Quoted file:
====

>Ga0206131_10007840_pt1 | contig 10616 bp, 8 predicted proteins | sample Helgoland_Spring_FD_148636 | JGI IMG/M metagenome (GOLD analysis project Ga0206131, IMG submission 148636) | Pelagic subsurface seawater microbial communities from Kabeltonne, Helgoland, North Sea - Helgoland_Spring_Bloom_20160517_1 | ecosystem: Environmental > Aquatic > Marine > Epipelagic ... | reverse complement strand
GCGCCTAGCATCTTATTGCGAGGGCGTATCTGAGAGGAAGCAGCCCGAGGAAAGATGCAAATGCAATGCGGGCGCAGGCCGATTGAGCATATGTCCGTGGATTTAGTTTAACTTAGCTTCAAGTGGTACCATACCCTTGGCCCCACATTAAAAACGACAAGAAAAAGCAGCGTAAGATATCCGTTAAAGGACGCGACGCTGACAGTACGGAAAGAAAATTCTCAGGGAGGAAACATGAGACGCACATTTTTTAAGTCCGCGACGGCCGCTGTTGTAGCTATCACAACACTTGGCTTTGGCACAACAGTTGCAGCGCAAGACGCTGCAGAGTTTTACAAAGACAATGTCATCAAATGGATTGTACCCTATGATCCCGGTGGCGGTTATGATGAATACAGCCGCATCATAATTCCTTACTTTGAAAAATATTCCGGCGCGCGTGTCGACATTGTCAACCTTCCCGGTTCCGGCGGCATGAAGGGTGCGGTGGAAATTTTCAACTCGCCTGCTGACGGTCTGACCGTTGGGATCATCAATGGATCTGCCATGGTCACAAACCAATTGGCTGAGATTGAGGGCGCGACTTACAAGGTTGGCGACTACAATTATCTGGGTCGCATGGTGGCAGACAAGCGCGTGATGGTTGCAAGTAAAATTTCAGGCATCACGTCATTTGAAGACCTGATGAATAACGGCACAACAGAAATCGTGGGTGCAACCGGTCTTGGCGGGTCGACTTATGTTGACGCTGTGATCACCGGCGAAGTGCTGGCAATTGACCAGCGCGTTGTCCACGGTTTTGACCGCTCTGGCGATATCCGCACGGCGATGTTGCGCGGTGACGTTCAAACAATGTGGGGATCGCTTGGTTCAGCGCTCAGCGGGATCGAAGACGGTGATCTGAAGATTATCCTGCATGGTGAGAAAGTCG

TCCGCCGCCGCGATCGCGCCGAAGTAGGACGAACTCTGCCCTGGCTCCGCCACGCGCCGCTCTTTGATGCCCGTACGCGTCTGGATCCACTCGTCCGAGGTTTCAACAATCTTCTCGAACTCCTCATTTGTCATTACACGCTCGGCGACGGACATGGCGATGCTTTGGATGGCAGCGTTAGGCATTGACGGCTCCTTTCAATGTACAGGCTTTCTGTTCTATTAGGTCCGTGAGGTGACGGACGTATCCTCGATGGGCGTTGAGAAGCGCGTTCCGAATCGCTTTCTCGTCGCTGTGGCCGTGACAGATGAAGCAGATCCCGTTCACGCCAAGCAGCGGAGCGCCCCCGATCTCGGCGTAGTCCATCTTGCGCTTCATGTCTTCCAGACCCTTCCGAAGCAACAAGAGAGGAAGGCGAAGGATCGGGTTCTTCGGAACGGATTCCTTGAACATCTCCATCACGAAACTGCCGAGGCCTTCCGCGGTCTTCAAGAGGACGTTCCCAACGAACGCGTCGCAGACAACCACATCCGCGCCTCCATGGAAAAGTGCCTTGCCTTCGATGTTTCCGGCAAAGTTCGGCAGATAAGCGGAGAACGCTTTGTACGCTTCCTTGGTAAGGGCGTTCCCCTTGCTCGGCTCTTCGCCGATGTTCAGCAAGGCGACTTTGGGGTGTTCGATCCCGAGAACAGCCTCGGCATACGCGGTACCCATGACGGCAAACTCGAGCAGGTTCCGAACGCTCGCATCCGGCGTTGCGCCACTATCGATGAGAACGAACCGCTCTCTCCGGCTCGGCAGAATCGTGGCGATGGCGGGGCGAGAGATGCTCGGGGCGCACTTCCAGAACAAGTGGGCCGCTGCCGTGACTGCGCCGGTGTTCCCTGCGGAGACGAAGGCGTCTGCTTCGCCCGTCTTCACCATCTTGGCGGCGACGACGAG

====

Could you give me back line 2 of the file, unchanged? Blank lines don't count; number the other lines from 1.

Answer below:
GCGCCTAGCATCTTATTGCGAGGGCGTATCTGAGAGGAAGCAGCCCGAGGAAAGATGCAAATGCAATGCGGGCGCAGGCCGATTGAGCATATGTCCGTGGATTTAGTTTAACTTAGCTTCAAGTGGTACCATACCCTTGGCCCCACATTAAAAACGACAAGAAAAAGCAGCGTAAGATATCCGTTAAAGGACGCGACGCTGACAGTACGGAAAGAAAATTCTCAGGGAGGAAACATGAGACGCACATTTTTTAAGTCCGCGACGGCCGCTGTTGTAGCTATCACAACACTTGGCTTTGGCACAACAGTTGCAGCGCAAGACGCTGCAGAGTTTTACAAAGACAATGTCATCAAATGGATTGTACCCTATGATCCCGGTGGCGGTTATGATGAATACAGCCGCATCATAATTCCTTACTTTGAAAAATATTCCGGCGCGCGTGTCGACATTGTCAACCTTCCCGGTTCCGGCGGCATGAAGGGTGCGGTGGAAATTTTCAACTCGCCTGCTGACGGTCTGACCGTTGGGATCATCAATGGATCTGCCATGGTCACAAACCAATTGGCTGAGATTGAGGGCGCGACTTACAAGGTTGGCGACTACAATTATCTGGGTCGCATGGTGGCAGACAAGCGCGTGATGGTTGCAAGTAAAATTTCAGGCATCACGTCATTTGAAGACCTGATGAATAACGGCACAACAGAAATCGTGGGTGCAACCGGTCTTGGCGGGTCGACTTATGTTGACGCTGTGATCACCGGCGAAGTGCTGGCAATTGACCAGCGCGTTGTCCACGGTTTTGACCGCTCTGGCGATATCCGCACGGCGATGTTGCGCGGTGACGTTCAAACAATGTGGGGATCGCTTGGTTCAGCGCTCAGCGGGATCGAAGACGGTGATCTGAAGATTATCCTGCATGGTGAGAAAGTCG